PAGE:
BANGKOK – Household product maker Lion Corp. has opened the first movie theater for children in Thailand, in collaboration with the largest local cinema complex operator, naming it after Lion's own "Kodomo" brand for kids' products to boost name recognition. Lion recently launched Kodomo Kids Cinema with Major Cineplex Group Public Co. at Mega Bangna Shopping Mall in Bangna, in the east of Bangkok, aiming to attract children aged 5 to 12 along with their parents, according to the Japanese company. The cinema offers 84 candy-colored seats, ranging in type from single seats to double sofa-beds, and also houses entertainment facilities such as a long slide and an indoor playground. Ticket prices are between 200 baht and 500 baht ($6.20-$15.50). The cinema, located in a district with 31 international and elementary schools, is scheduled to show 20 movies this year -- including one featuring Doraemon, the robotic cat from Japan's popular cartoon series -- while various events like fashion shows and drawing workshops are held, according to the local partner.
The 71-year-old fast-fashion chain is aiming to arrest a slump in same-store sales that has lasted 10 straight quarters as it faces problems bedeviling the industry: A spike in online shopping has led to fewer customers visiting stores, and digital startups are putting up fierce competition. H&M has repeatedly slashed prices to clear out $4 billion of unsold goods, and its shares are down 56% in the past three years. H&M, like most retailers, relies on a team of designers to figure out what shoppers want to buy. Now, it's using algorithms to analyze store receipts, returns and loyalty-card data to better align supply and demand, with the goal of reducing markdowns. As a result, some stores have started carrying more fashion and fewer basics such as T-shirts and leggings.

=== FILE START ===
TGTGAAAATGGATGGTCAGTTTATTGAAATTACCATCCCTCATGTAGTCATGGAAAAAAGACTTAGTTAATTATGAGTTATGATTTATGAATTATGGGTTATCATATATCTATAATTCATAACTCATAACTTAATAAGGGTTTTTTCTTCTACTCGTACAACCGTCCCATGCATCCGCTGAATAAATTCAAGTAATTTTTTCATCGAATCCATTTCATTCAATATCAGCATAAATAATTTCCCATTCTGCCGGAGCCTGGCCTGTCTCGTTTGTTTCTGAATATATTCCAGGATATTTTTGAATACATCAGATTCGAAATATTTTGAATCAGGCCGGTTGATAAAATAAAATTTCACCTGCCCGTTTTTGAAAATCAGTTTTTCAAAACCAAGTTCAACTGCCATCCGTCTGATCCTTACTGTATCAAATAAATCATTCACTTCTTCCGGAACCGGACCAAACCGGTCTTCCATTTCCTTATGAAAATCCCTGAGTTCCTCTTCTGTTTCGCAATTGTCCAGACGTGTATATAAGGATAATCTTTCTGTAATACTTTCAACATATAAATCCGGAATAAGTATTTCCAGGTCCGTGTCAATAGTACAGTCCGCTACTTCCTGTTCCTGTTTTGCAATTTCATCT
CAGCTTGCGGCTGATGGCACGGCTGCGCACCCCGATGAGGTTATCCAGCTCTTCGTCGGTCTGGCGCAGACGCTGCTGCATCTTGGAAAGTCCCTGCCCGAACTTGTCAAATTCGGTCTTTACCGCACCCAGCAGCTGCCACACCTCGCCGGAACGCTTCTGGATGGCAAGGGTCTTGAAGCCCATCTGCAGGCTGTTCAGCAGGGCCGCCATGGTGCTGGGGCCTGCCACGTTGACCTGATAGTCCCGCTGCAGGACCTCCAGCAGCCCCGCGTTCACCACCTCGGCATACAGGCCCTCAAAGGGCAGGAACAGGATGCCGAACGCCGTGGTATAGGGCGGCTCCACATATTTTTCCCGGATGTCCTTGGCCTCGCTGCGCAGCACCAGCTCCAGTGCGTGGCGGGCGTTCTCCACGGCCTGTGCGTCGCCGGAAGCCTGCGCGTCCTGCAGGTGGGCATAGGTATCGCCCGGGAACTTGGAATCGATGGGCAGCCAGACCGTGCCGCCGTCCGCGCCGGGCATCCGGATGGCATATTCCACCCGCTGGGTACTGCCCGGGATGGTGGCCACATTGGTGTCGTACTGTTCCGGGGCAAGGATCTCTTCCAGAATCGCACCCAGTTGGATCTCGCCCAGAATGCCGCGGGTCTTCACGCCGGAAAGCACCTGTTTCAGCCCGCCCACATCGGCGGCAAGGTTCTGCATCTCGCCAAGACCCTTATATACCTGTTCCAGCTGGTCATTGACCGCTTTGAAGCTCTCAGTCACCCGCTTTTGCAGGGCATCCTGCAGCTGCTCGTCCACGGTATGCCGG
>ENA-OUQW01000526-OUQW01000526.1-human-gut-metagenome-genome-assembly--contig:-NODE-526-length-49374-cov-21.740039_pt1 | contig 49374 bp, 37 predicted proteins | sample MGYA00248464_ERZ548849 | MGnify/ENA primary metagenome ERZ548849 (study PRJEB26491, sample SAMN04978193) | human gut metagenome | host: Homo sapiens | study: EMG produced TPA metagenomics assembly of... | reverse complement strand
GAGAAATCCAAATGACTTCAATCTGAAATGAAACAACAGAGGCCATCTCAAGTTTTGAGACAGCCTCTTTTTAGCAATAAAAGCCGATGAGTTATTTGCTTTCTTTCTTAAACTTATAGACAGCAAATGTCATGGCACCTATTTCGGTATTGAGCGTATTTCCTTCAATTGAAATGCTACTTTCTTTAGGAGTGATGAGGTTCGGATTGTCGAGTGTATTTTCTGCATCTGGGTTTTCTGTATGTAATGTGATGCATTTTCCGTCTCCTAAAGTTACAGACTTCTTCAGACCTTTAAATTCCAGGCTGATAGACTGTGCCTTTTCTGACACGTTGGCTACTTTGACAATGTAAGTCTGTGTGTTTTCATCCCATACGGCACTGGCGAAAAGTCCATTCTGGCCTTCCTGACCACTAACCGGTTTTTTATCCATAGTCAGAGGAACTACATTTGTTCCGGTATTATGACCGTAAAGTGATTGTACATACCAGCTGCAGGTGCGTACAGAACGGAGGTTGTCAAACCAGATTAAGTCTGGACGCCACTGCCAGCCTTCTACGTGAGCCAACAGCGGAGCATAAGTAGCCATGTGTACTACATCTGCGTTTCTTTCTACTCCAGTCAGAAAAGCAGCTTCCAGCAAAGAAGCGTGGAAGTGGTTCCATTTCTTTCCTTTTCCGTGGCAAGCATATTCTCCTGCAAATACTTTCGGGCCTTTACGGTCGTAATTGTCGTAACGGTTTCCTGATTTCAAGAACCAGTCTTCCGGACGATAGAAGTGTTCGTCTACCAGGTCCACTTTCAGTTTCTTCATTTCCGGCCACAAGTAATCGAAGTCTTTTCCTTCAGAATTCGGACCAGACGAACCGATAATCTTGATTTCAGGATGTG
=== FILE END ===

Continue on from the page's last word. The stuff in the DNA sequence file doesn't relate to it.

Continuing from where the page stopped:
A fashion designer working on a new collection has an idea, but wonders if it's been done before. Another is looking for historical inspiration--1950s-style wasp waists or 80s-era padded shoulders. The suite of AI tools IBM is developing for the fashion industry can take a photo of a dress or a shirt and search for similar garments. It can search for images with specific elements--Mandarin collars, for example, or gladiator laces, or fleur-de-lis prints. It can also design patterns itself, based on any image data set a user inputs--architectural images, amoebas, sunsets.
Sophie Hackford spends her time meeting rebel thinkers in remote labs and creative spaces around the globe. To find out the technologies that are shaping the future. If the world is becoming a computer, how can the fashion industry use machines to its advantage, or rather, work with them as virtual teammates? "We are being observed and categorised by Artificial Intelligence in parts of our lives that weren't previously watched," Hackford begins. "As this great data generator gets closer to us, the only thing that will change is who owns the data and what control we have over it."